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What is Enrichment?

Enrichment gives students the opportunities to try new and varied activities that develop character, resilience and motivation, and encourage them to pursue wider goals. It helps to teach life skills that benefit young people  beyond the classroom, and can promote an appreciation for cultural and community issues, teamwork and social responsibility.

Much enrichment takes place outside the classroom or the usual timetable. Enrichment clubs and activities can take many forms and can enhance social and teamwork skills as well as help students develop their interests and talents.

Melland High School believes that all student groups benefit from enrichment in school, and we provide a wide and varied range of opportunities and interventions to ensure that students can access whatever suits the individual best. This can include activities to learn and discover new hobbies and interests that lie outside of the traditional classroom setting. Outdoor enrichment activities might include a gardening class, a scavenger hunt for specific types of leaves and flowers, a nature hike to explore animal habitats and trees, playing outdoor games and tag to work on coordination, or simple floor chalk art activities that help students explore their artistic abilities.

 Melland High School aims to help students to develop social and interpersonal skills through non curricular activities, to pass on their skills and knowledge to younger students, such as by being a Student Leader, House Captain, Mentor or Reading Buddy.  All staff encourage and support the students to participate as fully as possible within and beyond school.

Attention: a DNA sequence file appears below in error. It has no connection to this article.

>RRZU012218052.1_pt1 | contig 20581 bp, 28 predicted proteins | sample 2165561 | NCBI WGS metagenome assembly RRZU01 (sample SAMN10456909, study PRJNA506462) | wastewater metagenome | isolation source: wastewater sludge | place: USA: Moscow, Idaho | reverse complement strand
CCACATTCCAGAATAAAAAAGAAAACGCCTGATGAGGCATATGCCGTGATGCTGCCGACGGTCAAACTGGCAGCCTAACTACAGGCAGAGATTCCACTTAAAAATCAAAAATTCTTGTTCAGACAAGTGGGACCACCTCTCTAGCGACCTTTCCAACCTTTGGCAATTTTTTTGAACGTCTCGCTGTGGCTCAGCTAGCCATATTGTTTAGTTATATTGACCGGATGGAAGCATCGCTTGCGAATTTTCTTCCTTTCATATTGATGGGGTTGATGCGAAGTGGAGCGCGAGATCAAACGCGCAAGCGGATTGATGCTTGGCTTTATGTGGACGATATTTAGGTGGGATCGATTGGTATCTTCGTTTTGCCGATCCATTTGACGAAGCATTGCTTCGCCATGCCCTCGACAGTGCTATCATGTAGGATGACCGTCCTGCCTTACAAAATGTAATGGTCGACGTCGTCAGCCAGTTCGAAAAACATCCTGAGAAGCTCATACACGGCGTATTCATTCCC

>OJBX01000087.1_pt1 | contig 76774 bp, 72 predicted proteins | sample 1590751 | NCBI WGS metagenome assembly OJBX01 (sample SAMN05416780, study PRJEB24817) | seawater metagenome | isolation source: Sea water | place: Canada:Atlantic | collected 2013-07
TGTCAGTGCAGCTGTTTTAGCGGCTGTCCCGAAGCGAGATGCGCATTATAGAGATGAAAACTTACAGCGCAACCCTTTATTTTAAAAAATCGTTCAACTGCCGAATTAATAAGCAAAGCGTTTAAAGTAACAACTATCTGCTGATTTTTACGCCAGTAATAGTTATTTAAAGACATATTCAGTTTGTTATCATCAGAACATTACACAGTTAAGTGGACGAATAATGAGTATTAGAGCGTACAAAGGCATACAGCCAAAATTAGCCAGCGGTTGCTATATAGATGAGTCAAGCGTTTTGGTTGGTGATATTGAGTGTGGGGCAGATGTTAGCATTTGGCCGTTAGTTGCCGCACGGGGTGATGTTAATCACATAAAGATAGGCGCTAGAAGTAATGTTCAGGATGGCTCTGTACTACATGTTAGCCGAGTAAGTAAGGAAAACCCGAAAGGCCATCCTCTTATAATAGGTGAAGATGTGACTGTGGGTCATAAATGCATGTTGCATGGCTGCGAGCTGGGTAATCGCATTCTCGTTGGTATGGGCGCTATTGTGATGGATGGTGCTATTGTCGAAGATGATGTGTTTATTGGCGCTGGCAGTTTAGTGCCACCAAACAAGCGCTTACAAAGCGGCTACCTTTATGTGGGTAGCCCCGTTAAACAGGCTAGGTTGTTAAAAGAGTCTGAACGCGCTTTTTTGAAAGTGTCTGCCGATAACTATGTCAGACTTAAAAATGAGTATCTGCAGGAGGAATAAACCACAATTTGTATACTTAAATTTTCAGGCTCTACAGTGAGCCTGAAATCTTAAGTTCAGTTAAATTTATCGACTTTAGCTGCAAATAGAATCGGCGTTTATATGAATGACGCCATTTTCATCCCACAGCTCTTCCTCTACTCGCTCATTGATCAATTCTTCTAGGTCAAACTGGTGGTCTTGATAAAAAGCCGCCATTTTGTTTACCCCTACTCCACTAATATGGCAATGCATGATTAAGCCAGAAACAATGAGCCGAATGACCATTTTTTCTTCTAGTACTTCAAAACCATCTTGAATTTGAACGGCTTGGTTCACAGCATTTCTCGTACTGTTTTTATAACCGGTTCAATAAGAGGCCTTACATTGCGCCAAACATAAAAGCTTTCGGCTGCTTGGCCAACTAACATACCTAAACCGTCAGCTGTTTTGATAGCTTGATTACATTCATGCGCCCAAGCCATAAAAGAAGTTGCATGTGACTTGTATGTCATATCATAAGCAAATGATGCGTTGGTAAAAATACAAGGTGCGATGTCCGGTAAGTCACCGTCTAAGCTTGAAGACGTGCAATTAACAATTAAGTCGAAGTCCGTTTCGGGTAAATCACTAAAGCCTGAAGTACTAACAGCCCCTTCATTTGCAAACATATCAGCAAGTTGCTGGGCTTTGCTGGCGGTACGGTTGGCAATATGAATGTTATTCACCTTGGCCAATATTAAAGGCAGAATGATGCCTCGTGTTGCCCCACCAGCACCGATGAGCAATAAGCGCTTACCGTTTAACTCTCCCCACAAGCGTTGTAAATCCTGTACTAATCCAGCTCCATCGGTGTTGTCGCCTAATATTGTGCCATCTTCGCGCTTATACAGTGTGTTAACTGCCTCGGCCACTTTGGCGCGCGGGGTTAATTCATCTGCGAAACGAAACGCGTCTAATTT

Diverse enrichment opportunities at Melland High School include:

  • Lunchtime clubs such as computing, music, art and sports.
  • Music lessons and opportunities to use musical talents, for example in choirs and shows – both practising and performing.
  • School plays, shows, festivals, assemblies and sports day.
  • School trips to both educational and cultural events.
  • Outdoor learning opportunities
  • Whole-school events like World Book Day, Mental Health Week, cultural celebrations.
  • Media Projects such as film, animation, and radio show or podcast
  • Visiting speakers, for example authors, local figures or parents who have skills or expertise to share (e.g. a firefighter or vet)
  • Being active in the local community
  • Duke of Edinburgh awards and associated expeditions
Proud to part of the Bright Futures Education Trust
Melland High School
Gorton Education Village
50 Wembley Road, Gorton, Manchester, M18 7DT
Ofsted CEOP